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April 23rd, 2011, 02:54 AM  #1 
Member Joined: Aug 2008 Posts: 44 Thanks: 0  Ellipse: semimajor axis (a) as a function of semiminor (b)
I want to build a simple green house with a single piece of a perforated metal sheet. I would put each end of the sheet inside the ground, as in the picture below: If I simplify and use a model of an ellipse, how can I get the height () as a function of width (). In short, what is My attempts: The "semilatus rectum" () passes through the focus and is (according to Wikipedia) . Of course, I know the length of the metal sheet ... but this is still not enough to get function. Or is it simpler to first get height using isosceles triangle as a model ... and then correct the overestimated height by multiplying it with the ratio ? 
April 23rd, 2011, 03:09 PM  #2 
Global Moderator Joined: May 2007 Posts: 6,730 Thanks: 689  Re: Ellipse: semiminor axis (b) as a function of semimajor
The circumference of an ellipse for given axes is a "complete elliptic integral". Therefore there is no simple expression for the elliptic arc length that you are trying to use.

April 23rd, 2011, 10:42 PM  #3 
Member Joined: Aug 2008 Posts: 44 Thanks: 0  Re: Ellipse: semimajor axis (a) as a function of semiminor
But I know the metal sheet length (or half the ellipse circumference ) ... let us say it's 6 meters (from one ground point to another ground point). Had I started the other way around, I'd differentiate the explicit function for an ellipse and the put the derivative, , into the formula for arc length . Now, the task of extracting the relationship from this integral overwhelms me. 
April 23rd, 2011, 11:55 PM  #4 
Senior Member Joined: Sep 2009 From: Wisconsin, USA Posts: 227 Thanks: 0  Re: Ellipse: semimajor axis (a) as a function of semiminor
You'll simply have to define your own inverse function to determine a. You know the arc length, which is 6. You know what b is. Now you must solve for a, which is actually impossible. Therefore, it must be approximated. You could use Newton's method of approximating the nearest zero given an initial starting point. I'd recommend a graphing calculator or a computer to approximate this. You could also use a scientific calculator that can perform numeric integrals, but it'll take longer to get your desired accuracy. Then you have a method of determing a(b,s) where s is the arc length of half the ellipse. The integral will be easier if you cut the half ellipse in half again, having bounds from 0 to b, and cutting the arc length in half. There will be less calculations performed and you'll still determine a. This won't be pretty to approximate, but it will work.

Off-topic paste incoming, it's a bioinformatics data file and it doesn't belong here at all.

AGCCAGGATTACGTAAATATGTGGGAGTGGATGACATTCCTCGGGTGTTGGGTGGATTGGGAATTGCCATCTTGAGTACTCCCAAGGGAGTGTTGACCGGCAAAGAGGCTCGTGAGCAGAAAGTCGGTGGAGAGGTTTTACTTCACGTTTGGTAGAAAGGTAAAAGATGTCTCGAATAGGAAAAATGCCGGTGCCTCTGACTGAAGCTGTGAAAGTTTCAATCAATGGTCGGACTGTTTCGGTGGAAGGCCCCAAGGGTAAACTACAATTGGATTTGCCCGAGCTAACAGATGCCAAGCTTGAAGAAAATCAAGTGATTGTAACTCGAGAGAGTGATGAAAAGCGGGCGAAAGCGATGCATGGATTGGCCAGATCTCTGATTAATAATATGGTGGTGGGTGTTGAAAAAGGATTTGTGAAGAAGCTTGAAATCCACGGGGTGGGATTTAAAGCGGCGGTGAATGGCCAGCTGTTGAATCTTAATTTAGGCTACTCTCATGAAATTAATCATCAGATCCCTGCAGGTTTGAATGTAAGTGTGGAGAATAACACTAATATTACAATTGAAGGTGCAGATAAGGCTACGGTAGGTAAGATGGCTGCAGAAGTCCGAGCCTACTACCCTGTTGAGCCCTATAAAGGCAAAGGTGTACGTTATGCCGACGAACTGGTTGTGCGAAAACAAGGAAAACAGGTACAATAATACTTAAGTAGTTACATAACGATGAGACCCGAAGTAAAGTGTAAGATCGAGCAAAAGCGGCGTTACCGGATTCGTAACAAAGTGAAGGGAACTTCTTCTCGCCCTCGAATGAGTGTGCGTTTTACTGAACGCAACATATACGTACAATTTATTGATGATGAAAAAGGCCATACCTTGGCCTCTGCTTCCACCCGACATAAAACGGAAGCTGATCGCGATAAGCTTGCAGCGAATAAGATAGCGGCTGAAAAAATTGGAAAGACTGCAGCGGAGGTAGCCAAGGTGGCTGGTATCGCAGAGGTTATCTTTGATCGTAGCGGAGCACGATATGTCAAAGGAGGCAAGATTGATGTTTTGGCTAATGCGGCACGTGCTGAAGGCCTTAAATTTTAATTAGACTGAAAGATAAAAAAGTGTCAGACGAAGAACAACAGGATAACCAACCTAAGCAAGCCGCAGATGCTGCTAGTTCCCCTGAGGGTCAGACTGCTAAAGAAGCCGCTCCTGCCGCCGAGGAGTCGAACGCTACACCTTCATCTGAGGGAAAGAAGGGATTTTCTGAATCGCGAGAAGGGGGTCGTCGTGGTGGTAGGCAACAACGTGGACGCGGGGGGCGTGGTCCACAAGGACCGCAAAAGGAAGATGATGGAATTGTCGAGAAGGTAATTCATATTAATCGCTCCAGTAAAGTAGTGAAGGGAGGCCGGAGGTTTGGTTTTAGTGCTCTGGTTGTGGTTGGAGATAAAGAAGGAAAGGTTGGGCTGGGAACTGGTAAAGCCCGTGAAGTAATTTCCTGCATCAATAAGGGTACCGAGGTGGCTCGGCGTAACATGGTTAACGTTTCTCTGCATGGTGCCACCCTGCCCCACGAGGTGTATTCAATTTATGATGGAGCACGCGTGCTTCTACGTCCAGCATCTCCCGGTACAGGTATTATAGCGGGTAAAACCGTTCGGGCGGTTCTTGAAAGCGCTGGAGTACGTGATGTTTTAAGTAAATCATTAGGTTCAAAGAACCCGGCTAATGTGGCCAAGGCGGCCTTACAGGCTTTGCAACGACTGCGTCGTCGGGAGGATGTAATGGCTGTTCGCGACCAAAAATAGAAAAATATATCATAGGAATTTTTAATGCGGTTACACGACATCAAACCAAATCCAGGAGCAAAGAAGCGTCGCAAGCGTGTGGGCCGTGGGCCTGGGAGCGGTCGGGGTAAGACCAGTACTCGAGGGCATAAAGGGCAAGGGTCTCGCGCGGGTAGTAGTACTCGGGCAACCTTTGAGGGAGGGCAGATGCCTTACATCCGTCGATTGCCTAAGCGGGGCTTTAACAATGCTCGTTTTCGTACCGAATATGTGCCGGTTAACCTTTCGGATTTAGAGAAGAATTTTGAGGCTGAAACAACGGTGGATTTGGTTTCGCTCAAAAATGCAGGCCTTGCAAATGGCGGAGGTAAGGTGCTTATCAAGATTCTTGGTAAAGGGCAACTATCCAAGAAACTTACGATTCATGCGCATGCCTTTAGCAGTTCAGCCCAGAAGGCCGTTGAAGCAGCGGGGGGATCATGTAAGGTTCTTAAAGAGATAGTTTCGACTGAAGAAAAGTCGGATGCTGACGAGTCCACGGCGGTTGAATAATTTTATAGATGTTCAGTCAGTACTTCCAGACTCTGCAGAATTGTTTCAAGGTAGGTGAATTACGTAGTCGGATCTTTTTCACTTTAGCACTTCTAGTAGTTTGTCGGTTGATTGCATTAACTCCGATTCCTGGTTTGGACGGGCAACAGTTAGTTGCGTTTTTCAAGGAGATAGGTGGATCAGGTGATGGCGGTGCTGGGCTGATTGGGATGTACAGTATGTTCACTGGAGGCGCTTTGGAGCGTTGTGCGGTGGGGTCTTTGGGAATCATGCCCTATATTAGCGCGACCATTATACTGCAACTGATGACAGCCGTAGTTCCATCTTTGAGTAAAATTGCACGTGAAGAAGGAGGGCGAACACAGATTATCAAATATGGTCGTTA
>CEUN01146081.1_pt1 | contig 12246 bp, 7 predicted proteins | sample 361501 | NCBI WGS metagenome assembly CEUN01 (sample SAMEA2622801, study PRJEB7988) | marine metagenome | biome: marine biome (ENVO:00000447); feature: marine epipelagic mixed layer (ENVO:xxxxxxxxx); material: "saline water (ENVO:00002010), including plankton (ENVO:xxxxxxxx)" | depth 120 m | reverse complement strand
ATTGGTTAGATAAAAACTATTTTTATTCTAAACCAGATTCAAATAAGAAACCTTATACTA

April 24th, 2011, 02:28 PM  #5 
Senior Member Joined: Apr 2007 Posts: 2,140 Thanks: 0 
The circumference of an ellipse ? 2??((aČ + bČ)/2).

April 24th, 2011, 04:14 PM  #6  
Newbie Joined: Apr 2011 From: Cape Town Posts: 2 Thanks: 0  Re: Ellipse: semimajor axis (a) as a function of semiminor Quote:
Basically you divide the height by two...  
April 25th, 2011, 01:17 PM  #7  
Global Moderator Joined: May 2007 Posts: 6,730 Thanks: 689  Re: Quote:
http://www.numericana.com/answer/ellipse.htm#elliptic  
April 25th, 2011, 01:30 PM  #8 
Senior Member Joined: Apr 2007 Posts: 2,140 Thanks: 0 
According to from Kepler's lower bound to Muir's lower bound, p = 2.

April 26th, 2011, 08:42 AM  #9 
Member Joined: Aug 2008 Posts: 44 Thanks: 0  Re: Ellipse: semimajor axis (a) as a function of semiminor
It seems that Ramanujan's approximation for ellipse circumference C will do: I use Mathematica to solve this for given and particular points. Code: b = 1 Solve[12 == Pi (3 (a + b)  Sqrt[(3 a + b) (a + 3 b)]), a] 
April 26th, 2011, 01:43 PM  #10 
Senior Member Joined: Sep 2009 From: Wisconsin, USA Posts: 227 Thanks: 0  Re: Ellipse: semimajor axis (a) as a function of semiminor
Mathematica has something called implicit plot. Here is the link to the documentation on it: http://tinyurl.com/3r6bgoj 

Tags 
axis, ellipse, function, semimajor, semiminor 
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